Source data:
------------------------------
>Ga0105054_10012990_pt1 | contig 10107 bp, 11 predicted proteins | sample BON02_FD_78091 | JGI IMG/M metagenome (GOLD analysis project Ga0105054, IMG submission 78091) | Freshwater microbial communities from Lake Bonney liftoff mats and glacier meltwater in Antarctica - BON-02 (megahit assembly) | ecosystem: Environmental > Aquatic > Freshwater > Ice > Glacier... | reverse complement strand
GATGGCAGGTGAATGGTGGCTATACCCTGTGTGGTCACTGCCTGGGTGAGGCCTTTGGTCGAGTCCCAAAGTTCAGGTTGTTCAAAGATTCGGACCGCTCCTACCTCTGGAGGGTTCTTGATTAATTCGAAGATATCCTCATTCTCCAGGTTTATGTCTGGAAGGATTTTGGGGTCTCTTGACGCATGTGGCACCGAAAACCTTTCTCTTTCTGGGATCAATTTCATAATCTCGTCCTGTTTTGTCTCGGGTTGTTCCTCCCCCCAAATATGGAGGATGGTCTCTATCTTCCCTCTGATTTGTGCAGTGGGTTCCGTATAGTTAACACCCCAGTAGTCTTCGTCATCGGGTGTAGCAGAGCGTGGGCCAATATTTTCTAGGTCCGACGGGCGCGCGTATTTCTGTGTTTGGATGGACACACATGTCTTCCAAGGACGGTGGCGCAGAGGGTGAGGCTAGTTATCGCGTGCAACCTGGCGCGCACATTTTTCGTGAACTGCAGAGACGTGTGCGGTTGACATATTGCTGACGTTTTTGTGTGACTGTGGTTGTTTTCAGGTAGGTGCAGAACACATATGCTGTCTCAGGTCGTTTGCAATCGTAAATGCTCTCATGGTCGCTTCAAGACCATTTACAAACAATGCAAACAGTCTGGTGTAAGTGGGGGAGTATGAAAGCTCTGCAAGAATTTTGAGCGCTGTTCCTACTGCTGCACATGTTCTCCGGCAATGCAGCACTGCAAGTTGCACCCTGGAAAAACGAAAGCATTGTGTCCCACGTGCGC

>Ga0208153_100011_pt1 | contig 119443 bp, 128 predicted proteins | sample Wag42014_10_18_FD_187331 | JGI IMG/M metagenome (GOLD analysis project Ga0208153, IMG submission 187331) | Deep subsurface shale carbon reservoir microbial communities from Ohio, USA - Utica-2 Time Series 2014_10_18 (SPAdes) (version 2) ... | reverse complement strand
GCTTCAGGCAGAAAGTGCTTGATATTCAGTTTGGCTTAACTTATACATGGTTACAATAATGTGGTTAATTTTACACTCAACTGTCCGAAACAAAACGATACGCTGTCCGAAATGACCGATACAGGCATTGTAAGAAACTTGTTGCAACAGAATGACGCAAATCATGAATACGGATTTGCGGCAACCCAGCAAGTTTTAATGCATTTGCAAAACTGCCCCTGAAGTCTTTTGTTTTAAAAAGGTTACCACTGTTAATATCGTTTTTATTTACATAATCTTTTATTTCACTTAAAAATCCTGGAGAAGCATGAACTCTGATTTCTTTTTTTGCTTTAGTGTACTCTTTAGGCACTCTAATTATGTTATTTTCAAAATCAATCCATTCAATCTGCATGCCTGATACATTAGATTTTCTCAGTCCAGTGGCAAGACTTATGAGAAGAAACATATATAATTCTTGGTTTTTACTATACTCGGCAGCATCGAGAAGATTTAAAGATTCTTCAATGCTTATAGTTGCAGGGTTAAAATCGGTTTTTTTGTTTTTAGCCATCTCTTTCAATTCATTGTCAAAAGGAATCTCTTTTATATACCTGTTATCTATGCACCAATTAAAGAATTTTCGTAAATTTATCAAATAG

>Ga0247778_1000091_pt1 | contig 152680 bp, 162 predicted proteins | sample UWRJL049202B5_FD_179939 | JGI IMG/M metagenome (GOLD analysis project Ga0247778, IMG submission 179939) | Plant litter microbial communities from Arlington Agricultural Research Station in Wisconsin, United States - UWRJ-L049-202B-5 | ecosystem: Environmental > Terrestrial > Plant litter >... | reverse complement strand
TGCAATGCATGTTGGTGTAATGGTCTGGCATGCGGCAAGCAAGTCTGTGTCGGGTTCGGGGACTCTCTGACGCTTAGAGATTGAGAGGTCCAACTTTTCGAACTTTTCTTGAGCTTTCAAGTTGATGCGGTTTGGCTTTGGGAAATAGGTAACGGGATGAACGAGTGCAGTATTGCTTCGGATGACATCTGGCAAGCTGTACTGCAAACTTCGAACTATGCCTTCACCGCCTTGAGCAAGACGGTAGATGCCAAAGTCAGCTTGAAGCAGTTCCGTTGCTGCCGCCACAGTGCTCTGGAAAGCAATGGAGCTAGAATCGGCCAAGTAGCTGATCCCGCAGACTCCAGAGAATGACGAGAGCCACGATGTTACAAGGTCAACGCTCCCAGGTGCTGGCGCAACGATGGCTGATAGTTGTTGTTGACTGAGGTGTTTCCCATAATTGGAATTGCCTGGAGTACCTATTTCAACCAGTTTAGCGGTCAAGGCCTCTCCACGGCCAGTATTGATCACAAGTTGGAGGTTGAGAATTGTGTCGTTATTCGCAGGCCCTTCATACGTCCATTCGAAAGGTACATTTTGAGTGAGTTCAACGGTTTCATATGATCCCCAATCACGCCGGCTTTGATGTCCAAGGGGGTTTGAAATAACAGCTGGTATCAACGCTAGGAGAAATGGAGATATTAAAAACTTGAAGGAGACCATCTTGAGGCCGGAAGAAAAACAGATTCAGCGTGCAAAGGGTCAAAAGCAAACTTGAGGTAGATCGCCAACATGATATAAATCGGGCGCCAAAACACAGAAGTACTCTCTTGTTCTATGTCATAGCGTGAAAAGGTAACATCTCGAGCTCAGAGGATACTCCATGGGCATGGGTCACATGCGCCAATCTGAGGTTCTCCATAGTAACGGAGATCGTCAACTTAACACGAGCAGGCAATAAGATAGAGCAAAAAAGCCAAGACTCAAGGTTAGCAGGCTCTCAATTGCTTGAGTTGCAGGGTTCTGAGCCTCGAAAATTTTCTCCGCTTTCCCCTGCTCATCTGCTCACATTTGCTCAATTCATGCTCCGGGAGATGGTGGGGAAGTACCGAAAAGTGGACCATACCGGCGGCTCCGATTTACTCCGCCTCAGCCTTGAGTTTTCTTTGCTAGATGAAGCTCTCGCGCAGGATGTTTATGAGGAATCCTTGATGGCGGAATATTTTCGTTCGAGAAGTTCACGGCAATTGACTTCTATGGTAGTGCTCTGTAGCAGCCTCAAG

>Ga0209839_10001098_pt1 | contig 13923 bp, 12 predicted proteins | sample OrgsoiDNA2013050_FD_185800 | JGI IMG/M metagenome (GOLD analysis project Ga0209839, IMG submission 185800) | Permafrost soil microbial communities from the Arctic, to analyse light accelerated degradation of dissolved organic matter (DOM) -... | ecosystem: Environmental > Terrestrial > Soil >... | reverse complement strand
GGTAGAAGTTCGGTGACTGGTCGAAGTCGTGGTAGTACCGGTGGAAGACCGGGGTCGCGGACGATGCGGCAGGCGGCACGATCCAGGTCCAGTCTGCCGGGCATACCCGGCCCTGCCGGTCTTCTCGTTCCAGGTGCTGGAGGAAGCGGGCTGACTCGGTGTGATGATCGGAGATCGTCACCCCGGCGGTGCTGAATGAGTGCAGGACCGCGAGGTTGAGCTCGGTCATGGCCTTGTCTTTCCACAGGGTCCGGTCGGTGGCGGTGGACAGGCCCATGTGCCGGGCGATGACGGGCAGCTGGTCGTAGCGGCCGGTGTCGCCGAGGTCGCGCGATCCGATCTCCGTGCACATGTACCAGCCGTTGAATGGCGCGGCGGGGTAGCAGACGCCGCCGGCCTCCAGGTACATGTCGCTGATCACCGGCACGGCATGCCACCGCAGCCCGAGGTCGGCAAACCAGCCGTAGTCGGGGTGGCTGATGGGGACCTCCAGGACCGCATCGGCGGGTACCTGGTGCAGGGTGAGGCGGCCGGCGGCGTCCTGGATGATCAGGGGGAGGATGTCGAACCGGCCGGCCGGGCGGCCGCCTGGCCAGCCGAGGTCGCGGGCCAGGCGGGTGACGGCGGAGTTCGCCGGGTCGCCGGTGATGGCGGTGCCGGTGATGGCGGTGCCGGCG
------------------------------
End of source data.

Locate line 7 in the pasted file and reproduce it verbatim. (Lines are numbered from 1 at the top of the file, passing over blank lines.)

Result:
>Ga0209839_10001098_pt1 | contig 13923 bp, 12 predicted proteins | sample OrgsoiDNA2013050_FD_185800 | JGI IMG/M metagenome (GOLD analysis project Ga0209839, IMG submission 185800) | Permafrost soil microbial communities from the Arctic, to analyse light accelerated degradation of dissolved organic matter (DOM) -... | ecosystem: Environmental > Terrestrial > Soil >... | reverse complement strand